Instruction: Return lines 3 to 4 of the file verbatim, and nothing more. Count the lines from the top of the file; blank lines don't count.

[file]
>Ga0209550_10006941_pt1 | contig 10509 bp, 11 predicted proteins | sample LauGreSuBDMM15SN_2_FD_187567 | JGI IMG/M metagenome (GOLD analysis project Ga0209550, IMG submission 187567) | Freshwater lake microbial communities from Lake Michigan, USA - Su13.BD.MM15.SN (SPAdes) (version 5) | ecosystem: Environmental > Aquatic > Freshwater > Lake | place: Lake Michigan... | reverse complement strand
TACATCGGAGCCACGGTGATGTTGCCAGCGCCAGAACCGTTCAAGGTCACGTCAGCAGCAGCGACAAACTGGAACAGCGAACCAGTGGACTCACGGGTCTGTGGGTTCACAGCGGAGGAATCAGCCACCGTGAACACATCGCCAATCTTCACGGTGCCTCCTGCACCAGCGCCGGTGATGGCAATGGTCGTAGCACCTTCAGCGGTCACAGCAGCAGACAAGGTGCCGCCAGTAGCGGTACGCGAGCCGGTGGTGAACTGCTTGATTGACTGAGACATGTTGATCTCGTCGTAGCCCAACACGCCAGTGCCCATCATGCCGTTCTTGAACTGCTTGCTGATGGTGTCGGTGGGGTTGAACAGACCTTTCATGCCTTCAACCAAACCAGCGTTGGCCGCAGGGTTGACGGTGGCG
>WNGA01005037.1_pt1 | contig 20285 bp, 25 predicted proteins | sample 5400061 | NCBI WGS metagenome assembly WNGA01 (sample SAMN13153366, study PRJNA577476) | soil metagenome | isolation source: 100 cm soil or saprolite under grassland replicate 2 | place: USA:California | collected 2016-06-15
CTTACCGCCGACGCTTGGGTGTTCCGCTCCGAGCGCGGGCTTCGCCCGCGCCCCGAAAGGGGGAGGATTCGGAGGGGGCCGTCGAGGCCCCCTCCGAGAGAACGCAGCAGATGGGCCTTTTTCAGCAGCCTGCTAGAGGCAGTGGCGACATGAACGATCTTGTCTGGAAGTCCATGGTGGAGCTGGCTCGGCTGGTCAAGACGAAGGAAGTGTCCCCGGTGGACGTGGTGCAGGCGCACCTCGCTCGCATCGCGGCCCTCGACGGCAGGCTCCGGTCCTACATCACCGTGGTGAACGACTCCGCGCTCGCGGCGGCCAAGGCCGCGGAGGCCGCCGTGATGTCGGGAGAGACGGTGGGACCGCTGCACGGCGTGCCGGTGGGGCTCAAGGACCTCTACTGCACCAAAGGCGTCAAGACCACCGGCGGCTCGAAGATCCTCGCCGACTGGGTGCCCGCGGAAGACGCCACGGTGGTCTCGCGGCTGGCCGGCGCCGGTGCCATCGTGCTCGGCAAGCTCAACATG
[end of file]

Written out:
>WNGA01005037.1_pt1 | contig 20285 bp, 25 predicted proteins | sample 5400061 | NCBI WGS metagenome assembly WNGA01 (sample SAMN13153366, study PRJNA577476) | soil metagenome | isolation source: 100 cm soil or saprolite under grassland replicate 2 | place: USA:California | collected 2016-06-15
CTTACCGCCGACGCTTGGGTGTTCCGCTCCGAGCGCGGGCTTCGCCCGCGCCCCGAAAGGGGGAGGATTCGGAGGGGGCCGTCGAGGCCCCCTCCGAGAGAACGCAGCAGATGGGCCTTTTTCAGCAGCCTGCTAGAGGCAGTGGCGACATGAACGATCTTGTCTGGAAGTCCATGGTGGAGCTGGCTCGGCTGGTCAAGACGAAGGAAGTGTCCCCGGTGGACGTGGTGCAGGCGCACCTCGCTCGCATCGCGGCCCTCGACGGCAGGCTCCGGTCCTACATCACCGTGGTGAACGACTCCGCGCTCGCGGCGGCCAAGGCCGCGGAGGCCGCCGTGATGTCGGGAGAGACGGTGGGACCGCTGCACGGCGTGCCGGTGGGGCTCAAGGACCTCTACTGCACCAAAGGCGTCAAGACCACCGGCGGCTCGAAGATCCTCGCCGACTGGGTGCCCGCGGAAGACGCCACGGTGGTCTCGCGGCTGGCCGGCGCCGGTGCCATCGTGCTCGGCAAGCTCAACATG